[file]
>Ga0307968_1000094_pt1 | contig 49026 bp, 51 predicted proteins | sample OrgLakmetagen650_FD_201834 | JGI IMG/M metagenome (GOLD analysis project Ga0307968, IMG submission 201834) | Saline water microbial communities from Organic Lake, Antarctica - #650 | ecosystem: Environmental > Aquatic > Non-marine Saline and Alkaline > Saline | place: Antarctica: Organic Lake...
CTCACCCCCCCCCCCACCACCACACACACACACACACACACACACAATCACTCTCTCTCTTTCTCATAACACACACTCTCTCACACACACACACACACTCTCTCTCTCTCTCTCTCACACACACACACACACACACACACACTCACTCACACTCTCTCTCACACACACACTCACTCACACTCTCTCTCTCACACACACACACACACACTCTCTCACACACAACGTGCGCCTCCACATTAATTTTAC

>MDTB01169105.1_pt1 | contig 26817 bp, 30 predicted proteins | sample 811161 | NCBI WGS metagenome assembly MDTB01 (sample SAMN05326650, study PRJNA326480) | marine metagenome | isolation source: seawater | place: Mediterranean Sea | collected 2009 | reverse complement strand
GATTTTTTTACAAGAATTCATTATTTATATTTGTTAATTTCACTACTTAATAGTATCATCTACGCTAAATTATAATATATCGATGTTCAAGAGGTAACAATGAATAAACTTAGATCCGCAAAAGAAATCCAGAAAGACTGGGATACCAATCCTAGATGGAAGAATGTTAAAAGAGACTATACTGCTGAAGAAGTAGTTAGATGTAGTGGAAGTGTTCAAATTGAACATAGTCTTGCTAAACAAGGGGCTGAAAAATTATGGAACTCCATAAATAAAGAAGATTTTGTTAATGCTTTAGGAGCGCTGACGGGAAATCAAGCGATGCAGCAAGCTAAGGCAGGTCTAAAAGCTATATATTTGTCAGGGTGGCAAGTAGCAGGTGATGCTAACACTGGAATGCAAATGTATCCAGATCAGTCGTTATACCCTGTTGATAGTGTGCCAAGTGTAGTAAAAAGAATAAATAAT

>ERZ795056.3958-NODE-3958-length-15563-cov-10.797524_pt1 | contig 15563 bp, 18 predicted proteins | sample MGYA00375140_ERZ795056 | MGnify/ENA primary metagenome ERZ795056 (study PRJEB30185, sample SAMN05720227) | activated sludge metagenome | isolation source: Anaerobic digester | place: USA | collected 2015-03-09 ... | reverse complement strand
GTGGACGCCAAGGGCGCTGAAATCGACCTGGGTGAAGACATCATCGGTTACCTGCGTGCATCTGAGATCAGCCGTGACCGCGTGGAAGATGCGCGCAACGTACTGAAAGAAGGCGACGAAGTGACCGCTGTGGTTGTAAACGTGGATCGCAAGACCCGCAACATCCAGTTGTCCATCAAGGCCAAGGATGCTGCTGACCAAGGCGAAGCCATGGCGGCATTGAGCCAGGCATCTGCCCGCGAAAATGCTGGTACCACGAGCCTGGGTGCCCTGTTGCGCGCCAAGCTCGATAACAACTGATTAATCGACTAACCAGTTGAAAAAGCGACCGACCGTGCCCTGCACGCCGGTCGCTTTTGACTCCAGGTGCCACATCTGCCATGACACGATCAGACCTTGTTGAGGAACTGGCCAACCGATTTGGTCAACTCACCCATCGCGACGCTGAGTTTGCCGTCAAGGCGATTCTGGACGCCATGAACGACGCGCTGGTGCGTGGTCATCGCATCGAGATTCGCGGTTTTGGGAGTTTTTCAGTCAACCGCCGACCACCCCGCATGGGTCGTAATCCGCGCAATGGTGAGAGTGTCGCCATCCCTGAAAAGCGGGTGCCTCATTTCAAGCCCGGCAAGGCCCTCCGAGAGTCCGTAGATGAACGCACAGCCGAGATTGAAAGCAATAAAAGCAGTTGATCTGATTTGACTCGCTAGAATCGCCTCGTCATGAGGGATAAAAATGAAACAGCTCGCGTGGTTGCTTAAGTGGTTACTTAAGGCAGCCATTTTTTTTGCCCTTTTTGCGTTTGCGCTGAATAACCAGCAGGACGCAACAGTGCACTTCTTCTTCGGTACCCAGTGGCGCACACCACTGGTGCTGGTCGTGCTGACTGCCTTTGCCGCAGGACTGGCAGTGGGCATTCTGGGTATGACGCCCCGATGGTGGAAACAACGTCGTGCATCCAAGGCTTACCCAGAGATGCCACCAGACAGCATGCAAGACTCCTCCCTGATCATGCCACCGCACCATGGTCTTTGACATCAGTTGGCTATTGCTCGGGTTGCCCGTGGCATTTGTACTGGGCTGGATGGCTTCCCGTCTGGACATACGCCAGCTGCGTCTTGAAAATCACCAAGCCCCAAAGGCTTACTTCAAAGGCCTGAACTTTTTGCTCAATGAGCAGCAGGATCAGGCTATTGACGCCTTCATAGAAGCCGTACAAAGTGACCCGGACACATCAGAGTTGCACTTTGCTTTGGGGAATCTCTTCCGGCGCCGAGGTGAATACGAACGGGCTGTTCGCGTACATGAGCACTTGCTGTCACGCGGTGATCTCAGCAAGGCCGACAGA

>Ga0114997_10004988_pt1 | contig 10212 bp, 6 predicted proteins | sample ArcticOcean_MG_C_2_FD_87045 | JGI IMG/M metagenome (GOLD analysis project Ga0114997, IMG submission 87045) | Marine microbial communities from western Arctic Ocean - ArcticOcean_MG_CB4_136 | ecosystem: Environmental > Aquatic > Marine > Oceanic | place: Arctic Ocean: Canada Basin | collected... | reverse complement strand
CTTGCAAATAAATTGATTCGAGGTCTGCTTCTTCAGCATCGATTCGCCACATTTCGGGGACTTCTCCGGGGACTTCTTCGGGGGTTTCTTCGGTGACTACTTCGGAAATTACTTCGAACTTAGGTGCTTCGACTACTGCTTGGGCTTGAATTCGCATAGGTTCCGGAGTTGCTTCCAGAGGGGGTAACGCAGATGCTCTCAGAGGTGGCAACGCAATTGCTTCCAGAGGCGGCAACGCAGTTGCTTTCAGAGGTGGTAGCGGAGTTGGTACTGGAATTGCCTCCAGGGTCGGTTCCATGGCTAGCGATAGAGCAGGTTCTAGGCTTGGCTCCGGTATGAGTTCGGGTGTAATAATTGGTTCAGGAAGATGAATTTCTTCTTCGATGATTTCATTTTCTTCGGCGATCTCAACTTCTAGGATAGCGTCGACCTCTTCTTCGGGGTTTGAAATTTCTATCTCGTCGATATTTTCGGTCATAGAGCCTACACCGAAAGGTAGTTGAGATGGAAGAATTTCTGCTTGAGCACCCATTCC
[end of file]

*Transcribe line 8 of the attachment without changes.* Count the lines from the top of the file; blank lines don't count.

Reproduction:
CTTGCAAATAAATTGATTCGAGGTCTGCTTCTTCAGCATCGATTCGCCACATTTCGGGGACTTCTCCGGGGACTTCTTCGGGGGTTTCTTCGGTGACTACTTCGGAAATTACTTCGAACTTAGGTGCTTCGACTACTGCTTGGGCTTGAATTCGCATAGGTTCCGGAGTTGCTTCCAGAGGGGGTAACGCAGATGCTCTCAGAGGTGGCAACGCAATTGCTTCCAGAGGCGGCAACGCAGTTGCTTTCAGAGGTGGTAGCGGAGTTGGTACTGGAATTGCCTCCAGGGTCGGTTCCATGGCTAGCGATAGAGCAGGTTCTAGGCTTGGCTCCGGTATGAGTTCGGGTGTAATAATTGGTTCAGGAAGATGAATTTCTTCTTCGATGATTTCATTTTCTTCGGCGATCTCAACTTCTAGGATAGCGTCGACCTCTTCTTCGGGGTTTGAAATTTCTATCTCGTCGATATTTTCGGTCATAGAGCCTACACCGAAAGGTAGTTGAGATGGAAGAATTTCTGCTTGAGCACCCATTCC